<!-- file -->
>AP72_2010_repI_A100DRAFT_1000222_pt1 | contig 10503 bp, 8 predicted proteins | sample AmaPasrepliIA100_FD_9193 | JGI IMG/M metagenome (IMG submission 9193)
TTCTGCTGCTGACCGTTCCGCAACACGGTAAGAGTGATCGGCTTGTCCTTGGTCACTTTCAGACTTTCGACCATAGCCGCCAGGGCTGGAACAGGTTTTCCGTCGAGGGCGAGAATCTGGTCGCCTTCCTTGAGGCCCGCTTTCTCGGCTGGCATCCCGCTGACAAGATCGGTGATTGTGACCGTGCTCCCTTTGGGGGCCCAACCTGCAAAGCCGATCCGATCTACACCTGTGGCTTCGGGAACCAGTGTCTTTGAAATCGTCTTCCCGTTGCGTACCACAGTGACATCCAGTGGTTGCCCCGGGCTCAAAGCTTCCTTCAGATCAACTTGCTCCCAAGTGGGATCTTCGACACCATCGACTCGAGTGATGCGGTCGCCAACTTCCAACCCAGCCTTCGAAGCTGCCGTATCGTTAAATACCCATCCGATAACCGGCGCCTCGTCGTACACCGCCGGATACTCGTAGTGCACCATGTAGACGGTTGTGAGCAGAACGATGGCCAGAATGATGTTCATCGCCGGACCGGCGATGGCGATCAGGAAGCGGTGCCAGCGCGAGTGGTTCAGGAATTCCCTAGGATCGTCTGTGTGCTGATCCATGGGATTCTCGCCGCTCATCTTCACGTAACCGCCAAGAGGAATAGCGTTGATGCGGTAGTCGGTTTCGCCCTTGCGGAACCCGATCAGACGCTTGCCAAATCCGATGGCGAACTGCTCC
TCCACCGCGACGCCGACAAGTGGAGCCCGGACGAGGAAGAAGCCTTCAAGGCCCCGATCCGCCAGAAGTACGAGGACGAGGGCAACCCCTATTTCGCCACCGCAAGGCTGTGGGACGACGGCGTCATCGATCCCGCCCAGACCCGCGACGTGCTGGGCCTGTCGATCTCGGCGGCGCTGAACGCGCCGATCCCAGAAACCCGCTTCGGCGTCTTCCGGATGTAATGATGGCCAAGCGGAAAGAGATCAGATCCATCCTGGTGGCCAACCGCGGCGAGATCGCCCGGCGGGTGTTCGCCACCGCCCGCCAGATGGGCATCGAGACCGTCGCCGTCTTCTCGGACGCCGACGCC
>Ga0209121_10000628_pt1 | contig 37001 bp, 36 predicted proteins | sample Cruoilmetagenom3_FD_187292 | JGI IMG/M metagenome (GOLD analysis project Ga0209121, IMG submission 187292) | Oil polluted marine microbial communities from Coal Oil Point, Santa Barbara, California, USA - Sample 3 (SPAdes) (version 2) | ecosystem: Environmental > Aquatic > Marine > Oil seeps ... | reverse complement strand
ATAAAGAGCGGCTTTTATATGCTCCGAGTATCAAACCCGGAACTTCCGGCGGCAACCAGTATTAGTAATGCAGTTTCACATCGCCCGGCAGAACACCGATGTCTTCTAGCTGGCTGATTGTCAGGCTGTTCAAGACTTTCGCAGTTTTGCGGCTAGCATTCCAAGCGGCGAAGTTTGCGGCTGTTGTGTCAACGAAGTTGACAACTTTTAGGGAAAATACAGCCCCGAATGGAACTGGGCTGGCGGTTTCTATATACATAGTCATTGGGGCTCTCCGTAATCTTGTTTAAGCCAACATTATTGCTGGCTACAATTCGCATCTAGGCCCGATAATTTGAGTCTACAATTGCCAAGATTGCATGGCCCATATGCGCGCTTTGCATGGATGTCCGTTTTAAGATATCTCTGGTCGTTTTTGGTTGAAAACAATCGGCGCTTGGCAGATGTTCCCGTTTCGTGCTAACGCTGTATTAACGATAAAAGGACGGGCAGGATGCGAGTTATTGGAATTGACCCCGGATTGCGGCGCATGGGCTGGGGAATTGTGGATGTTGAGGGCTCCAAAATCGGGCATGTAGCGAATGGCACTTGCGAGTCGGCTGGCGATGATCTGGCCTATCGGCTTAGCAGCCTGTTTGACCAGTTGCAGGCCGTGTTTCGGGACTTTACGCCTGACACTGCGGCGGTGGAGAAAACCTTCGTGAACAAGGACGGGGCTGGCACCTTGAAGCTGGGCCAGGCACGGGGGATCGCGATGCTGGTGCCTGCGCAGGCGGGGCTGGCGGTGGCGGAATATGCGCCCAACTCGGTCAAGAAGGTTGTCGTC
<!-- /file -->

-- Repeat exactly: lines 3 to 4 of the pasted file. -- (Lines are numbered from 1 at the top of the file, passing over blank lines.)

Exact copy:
TCCACCGCGACGCCGACAAGTGGAGCCCGGACGAGGAAGAAGCCTTCAAGGCCCCGATCCGCCAGAAGTACGAGGACGAGGGCAACCCCTATTTCGCCACCGCAAGGCTGTGGGACGACGGCGTCATCGATCCCGCCCAGACCCGCGACGTGCTGGGCCTGTCGATCTCGGCGGCGCTGAACGCGCCGATCCCAGAAACCCGCTTCGGCGTCTTCCGGATGTAATGATGGCCAAGCGGAAAGAGATCAGATCCATCCTGGTGGCCAACCGCGGCGAGATCGCCCGGCGGGTGTTCGCCACCGCCCGCCAGATGGGCATCGAGACCGTCGCCGTCTTCTCGGACGCCGACGCC
>Ga0209121_10000628_pt1 | contig 37001 bp, 36 predicted proteins | sample Cruoilmetagenom3_FD_187292 | JGI IMG/M metagenome (GOLD analysis project Ga0209121, IMG submission 187292) | Oil polluted marine microbial communities from Coal Oil Point, Santa Barbara, California, USA - Sample 3 (SPAdes) (version 2) | ecosystem: Environmental > Aquatic > Marine > Oil seeps ... | reverse complement strand